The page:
SFO launches investigation into Bank of England liquidity auctions

05 March 2015

An unprecedented criminal investigation is underway at the Bank of England with the Serious Fraud Office probing emergency lending measures taken by the bank at the height of the credit crisis to inject cash into financial markets.

During the period between late 2007 and early 2008, as authorities sought to keep the financial markets from freezing up, banks were invited to borrow funds against collateral in a series of so-called ''auctions''.

The conduct of these liquidity auctions, now under the SFO's scanner, which confirmed the launch of an official investigation. In a statement, the SFO said it was ''investigating material referred to it by the Bank of England concerning liquidity auctions during the financial crisis in 2007 and 2008''.

The Bank of England said in response, ''The Bank can now confirm that it commissioned Lord Grabiner QC to conduct an independent inquiry into liquidity auctions during the financial crisis in 2007 and 2008. Following the conclusion of that initial inquiry, the BoE referred the matter to the SFO on 20 November 2014.''

"Given the SFO investigation is ongoing, it is not appropriate for the Bank to provide any additional comment on the matter at this time.''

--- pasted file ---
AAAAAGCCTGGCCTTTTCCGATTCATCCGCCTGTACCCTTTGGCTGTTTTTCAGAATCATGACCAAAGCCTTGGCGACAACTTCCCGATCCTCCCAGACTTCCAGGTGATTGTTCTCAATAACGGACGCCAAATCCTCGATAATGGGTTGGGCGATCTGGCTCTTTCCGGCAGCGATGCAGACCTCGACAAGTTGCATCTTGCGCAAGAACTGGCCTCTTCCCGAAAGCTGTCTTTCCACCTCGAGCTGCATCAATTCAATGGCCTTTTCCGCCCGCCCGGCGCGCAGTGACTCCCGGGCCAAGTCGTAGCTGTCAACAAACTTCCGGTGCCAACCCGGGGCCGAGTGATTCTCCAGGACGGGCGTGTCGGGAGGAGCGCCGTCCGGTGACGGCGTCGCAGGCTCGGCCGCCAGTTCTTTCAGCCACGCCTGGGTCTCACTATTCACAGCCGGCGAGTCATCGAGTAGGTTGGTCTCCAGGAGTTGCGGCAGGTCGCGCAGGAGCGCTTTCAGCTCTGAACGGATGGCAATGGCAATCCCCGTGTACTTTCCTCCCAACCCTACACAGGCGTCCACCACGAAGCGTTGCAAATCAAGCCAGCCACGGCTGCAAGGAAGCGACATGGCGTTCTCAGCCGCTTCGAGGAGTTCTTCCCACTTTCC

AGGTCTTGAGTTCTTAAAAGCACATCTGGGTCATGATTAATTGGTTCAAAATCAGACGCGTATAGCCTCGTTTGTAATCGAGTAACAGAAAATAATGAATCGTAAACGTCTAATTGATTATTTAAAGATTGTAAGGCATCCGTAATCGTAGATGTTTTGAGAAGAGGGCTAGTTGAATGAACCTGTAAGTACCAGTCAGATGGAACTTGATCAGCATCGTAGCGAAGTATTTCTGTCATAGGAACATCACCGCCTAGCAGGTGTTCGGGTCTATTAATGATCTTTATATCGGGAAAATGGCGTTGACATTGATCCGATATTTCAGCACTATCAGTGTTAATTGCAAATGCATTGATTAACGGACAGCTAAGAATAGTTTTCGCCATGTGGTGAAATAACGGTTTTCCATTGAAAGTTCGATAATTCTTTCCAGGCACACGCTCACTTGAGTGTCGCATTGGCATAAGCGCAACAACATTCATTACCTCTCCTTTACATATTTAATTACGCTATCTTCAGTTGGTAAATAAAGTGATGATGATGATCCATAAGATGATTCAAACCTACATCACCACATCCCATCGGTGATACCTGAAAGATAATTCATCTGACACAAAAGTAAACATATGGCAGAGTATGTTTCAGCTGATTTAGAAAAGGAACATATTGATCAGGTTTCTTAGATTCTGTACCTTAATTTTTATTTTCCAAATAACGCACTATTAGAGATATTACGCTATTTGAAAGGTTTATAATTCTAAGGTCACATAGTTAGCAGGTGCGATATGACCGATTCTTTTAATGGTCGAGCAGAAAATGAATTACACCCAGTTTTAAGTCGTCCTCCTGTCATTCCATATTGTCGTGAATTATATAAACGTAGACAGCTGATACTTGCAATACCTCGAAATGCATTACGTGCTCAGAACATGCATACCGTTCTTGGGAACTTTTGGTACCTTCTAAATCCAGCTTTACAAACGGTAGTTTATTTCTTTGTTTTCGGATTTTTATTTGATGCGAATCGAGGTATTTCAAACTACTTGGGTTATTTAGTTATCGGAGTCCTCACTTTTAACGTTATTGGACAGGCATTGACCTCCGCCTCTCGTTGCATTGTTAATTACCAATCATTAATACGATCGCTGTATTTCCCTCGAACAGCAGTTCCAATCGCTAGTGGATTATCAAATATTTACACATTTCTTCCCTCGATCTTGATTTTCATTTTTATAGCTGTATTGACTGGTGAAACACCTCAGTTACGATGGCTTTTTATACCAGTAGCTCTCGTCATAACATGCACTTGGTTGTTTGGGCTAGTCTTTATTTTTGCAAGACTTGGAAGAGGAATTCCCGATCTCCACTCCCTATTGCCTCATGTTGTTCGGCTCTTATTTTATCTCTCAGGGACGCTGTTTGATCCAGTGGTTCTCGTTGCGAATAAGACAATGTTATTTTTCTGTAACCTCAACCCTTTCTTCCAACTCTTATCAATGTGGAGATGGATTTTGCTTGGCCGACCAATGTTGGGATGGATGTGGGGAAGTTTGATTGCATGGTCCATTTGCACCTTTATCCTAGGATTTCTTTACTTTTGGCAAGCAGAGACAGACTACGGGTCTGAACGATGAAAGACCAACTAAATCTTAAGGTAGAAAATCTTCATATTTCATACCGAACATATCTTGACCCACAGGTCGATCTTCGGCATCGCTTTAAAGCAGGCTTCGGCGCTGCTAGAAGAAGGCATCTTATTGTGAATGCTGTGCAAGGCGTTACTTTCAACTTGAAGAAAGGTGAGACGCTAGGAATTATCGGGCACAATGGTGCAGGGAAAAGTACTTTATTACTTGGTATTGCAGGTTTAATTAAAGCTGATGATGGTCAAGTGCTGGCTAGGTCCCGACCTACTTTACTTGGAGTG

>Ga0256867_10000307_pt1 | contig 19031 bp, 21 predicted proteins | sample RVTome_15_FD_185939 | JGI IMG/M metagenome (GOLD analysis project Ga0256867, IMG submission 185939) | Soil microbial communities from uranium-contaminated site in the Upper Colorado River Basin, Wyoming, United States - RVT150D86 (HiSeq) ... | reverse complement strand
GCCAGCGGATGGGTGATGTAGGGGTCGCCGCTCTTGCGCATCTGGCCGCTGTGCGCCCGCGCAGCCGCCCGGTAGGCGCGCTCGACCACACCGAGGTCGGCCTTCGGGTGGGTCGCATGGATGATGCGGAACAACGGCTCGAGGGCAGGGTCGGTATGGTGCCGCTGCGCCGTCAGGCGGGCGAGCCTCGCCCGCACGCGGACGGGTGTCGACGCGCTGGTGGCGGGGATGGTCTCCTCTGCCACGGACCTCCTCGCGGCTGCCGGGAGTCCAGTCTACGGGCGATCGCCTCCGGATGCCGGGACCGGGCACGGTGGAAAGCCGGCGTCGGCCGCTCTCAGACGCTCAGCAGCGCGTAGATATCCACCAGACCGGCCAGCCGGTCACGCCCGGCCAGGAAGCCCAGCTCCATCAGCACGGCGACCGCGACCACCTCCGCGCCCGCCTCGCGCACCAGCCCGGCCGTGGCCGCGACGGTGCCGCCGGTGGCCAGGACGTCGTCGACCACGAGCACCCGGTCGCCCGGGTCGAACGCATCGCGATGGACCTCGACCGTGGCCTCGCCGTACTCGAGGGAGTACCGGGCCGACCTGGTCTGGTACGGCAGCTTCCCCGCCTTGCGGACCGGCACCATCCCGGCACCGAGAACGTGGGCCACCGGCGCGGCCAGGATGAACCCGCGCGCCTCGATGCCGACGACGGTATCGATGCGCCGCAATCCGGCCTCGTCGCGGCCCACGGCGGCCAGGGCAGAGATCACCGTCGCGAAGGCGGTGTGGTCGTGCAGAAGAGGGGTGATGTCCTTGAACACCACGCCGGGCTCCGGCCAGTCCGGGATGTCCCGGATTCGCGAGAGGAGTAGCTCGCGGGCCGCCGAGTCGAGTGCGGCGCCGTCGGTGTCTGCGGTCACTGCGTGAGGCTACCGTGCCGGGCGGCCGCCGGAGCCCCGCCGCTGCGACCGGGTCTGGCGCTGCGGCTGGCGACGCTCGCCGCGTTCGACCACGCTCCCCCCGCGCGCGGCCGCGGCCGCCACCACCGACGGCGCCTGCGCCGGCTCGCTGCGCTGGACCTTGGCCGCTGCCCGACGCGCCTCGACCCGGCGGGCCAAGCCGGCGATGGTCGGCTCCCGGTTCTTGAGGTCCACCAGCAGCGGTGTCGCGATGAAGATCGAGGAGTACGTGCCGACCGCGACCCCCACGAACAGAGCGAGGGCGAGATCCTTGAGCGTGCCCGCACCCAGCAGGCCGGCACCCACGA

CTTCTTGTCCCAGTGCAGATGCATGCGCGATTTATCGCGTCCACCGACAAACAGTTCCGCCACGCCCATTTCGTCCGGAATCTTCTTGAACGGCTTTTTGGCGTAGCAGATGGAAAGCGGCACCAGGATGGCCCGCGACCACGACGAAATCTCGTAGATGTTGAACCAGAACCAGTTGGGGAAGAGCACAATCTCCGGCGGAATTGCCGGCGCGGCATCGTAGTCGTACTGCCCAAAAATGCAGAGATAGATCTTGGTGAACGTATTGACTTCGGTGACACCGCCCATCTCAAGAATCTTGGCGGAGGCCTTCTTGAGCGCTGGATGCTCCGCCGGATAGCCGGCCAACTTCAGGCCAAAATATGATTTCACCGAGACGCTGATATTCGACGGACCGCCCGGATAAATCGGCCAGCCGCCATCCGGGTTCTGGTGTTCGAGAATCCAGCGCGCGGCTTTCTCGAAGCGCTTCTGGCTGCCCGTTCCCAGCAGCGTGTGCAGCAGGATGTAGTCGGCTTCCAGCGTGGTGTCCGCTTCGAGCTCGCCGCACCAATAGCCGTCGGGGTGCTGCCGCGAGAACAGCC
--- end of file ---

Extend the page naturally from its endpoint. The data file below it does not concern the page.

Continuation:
The Bank declined to comment further and it  remained unclear why the investigation was not made public before now.

Mark Carney, the Bank's governor, had refused to comment when asked about the investigation by MPs earlier this week and it was also not clear whether the Bank's employees were under suspicion in the matter.

The move comes after the SFO was handed the results of an inquiry conducted last year by Lord Grabiner into whether any senior staff at the Bank were aware its auctions might have been rigged.

The period between late 2007 and early 2008 saw the Bank lend money against low and negative interest rates in return for asset-backed securities.

The Bank revealed to a Treasury select committee on Tuesday that it had handed the Financial Conduct Authority dozens of instances of possible market rigging after it introduced new whistleblowing rules in the wake of the foreign exchange scandal.

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